Fighting Digital Dumbness
by Michael Ragozzino
Private Tutor, Main Line Philadelphia
There is no doubt: the technology boom has brought sweeping changes to America’s culture. We have become wired—through our computers and our phones, our televisions and our video games. Worldwide, no group has been more affected than the current crop of American teenagers. The constant barrage of flashing packets of information and advertising leaves our students far more distracted, branded, and prone to boredom than their counterparts of just ten years ago. All of this “progress” has led to a disturbing trend I’ve witnessed in my students: They are having more and more difficulty following along with complex logical arguments. As a result, grades fall, test scores plummet, and many graduating seniors are ill-prepared for the challenges of college.
Faced with the overwhelming—and always growing--force of technology, the big question for parents and educators is: “What can we do?” Of course no one answer will solve the problem, but here are a few techniques that I’ve found helpful when working with my tutoring students.
1. Whoa! Slow Down that Entertainment Train!
As one of my students put it, “Boredom is the WORST! Telling someone you’re bored when you’re with them is worse than telling them you hate them.” This wasn’t the case just ten years ago, but today’s teenagers have been constantly entertained from the moment they arrived home from the hospital. As they grew, so did their appetite for that entertainment. Movies, television shows, and video games continue to get louder, choppier, and flashier. While this might be great for hand-eye coordination, it’s terrible for focus, concentration, and deep thought—the most important qualities required for learning.
The good news is that the human brain is remarkably adaptable, meaning a little unplugging can go a long way.
Encourage your kids to read for pleasure by taking them to the library or bookstore and showing them how to find books that they might like. (You do this by reading the back cover and then opening to a random page to see if the style grabs you). Read the books they’re reading and talk about them the same way you would a movie or television show.
Plan a NON-VIDEO game night. Chess, checkers, Monopoly, Risk, Axis and Allies, Scrabble--the list goes on and on. Introduce them to your old favorites or learn a new game together, preferably something that requires some strategy and a little bit of patience. Bridge may sound like grandma’s game, but not one student I’ve ever taught to play bridge has ever disliked it.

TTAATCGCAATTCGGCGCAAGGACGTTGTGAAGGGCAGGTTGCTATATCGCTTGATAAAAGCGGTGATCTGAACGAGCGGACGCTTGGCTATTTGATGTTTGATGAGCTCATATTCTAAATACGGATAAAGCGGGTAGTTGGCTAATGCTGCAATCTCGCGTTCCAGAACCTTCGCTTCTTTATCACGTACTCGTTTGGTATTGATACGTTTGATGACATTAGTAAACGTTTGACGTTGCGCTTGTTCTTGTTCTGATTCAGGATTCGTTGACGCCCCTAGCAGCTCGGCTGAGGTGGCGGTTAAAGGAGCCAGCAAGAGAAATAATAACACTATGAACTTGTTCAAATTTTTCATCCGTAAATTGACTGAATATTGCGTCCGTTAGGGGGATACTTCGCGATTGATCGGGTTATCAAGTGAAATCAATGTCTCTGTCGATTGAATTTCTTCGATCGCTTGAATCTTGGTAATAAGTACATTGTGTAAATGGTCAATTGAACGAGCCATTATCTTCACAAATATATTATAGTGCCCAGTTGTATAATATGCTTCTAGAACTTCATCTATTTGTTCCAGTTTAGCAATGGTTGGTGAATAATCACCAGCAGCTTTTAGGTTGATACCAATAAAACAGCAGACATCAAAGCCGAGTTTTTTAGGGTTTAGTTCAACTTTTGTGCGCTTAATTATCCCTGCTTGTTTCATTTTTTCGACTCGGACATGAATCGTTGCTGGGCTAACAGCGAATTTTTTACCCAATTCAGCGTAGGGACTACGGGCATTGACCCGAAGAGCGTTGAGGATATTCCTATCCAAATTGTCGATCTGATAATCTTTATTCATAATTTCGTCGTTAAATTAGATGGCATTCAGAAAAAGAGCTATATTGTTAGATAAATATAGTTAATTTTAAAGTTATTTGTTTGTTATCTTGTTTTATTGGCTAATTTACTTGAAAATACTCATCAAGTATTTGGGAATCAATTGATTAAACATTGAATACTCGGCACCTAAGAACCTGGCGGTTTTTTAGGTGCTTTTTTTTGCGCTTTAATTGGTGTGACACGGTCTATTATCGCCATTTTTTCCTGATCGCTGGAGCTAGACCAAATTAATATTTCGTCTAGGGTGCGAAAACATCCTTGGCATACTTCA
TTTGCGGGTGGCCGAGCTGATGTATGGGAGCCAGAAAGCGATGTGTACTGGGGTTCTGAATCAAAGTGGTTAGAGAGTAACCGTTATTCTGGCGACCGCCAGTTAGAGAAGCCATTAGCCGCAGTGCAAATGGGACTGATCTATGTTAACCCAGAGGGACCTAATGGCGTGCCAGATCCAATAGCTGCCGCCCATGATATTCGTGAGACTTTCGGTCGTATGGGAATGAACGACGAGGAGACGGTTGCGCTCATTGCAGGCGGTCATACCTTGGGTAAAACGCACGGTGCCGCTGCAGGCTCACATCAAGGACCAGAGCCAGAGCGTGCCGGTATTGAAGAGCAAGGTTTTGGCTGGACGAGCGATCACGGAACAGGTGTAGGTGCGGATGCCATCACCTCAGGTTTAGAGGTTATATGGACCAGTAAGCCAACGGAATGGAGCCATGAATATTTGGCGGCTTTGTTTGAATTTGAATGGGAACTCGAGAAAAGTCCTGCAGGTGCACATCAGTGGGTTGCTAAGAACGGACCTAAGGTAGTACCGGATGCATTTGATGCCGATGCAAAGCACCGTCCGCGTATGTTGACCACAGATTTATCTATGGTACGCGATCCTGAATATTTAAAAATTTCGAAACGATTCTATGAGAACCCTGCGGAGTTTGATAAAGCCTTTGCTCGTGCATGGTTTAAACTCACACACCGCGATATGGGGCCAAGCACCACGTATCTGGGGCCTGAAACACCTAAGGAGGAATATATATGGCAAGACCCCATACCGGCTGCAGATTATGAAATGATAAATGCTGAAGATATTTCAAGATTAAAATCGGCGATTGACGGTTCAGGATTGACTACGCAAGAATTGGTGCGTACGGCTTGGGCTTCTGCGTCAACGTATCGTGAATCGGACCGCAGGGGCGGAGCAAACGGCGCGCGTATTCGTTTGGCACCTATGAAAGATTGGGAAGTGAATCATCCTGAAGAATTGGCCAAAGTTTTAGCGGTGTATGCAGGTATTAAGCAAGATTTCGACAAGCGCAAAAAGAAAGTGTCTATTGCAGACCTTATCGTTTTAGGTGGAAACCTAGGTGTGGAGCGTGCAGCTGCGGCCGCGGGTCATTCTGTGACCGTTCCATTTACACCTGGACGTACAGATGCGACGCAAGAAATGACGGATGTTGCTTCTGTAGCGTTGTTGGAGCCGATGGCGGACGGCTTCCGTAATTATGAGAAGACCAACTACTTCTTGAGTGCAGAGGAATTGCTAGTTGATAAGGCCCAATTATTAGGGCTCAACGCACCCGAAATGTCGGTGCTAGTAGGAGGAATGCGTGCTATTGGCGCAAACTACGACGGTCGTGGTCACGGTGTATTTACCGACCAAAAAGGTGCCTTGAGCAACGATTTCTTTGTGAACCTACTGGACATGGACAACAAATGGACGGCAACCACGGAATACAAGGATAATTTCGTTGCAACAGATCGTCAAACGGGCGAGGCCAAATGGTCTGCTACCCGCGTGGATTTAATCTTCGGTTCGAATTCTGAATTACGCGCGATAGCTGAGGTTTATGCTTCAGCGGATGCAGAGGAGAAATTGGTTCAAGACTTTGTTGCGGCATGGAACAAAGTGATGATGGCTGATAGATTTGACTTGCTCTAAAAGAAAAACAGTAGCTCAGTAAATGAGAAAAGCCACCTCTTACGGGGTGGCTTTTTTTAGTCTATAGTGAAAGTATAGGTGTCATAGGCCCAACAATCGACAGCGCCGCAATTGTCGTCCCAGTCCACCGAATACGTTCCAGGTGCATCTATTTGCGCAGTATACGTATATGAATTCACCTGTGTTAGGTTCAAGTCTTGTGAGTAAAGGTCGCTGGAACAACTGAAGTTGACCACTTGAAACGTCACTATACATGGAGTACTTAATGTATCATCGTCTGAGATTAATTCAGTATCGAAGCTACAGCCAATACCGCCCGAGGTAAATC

The list of activities that don’t include flashing pixels is endless. Toss the ball around, hop on a bike, or take up Frisbee golf. Even teach your children how to cook or bake (or, as in my case, learn together).
2. The Three Day Unplug
We’re supposed to be the masters of our gadgets but it often ends up feeling the other way around. Whether it’s a camping trip to the middle of No-Reception Land, or a household-wide declaration of non-techiness, students will always benefit from a vacation from their technology. No computer, no television, and phones stay off unless it’s an absolute emergency. Of course they’ll whine and complain about how they “can’t live without texting or Facebook,” but once they do it, they’ll be surprised at how good it feels—and you will, too. The mach-10 at which we live may have its “productivity” advantages, but it also brings on a lot of anxiety.
3. Wait? That can actually be BAD for me?
Many students simply aren’t aware of the drawbacks of today’s technology. Sit down with your children and have a discussion about how too much technological noise can impact their abilities to focus, concentrate, and think deeply. For a primer on the subject—and a great conversation starter—listen to this program from NPR’s On Point with Tom Ashbrook about how digital technology is rewiring our brains:
4. It starts with Mom and Dad
I’m not so sure this should be a separate bullet point on my list because this idea is the most important. Digital media is an easy way to keep ourselves and our children entertained, especially in such a fast-paced and work-centric society. Still, if you’ve read this far you’re obviously a concerned parent who wants to do well for your children. That means that you need to make two extremely important decisions: set an example by occasionally denying your own digital addiction, and take some time to help your children overcome theirs.
Now signing up students for the fall SATs and ACTs.